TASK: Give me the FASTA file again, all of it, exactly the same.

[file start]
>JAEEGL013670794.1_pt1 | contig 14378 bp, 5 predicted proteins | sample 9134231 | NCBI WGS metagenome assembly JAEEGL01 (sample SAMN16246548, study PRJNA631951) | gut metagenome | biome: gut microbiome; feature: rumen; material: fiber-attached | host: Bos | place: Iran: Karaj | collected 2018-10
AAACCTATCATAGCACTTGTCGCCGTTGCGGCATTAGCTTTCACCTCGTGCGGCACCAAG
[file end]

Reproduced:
>JAEEGL013670794.1_pt1 | contig 14378 bp, 5 predicted proteins | sample 9134231 | NCBI WGS metagenome assembly JAEEGL01 (sample SAMN16246548, study PRJNA631951) | gut metagenome | biome: gut microbiome; feature: rumen; material: fiber-attached | host: Bos | place: Iran: Karaj | collected 2018-10
AAACCTATCATAGCACTTGTCGCCGTTGCGGCATTAGCTTTCACCTCGTGCGGCACCAAG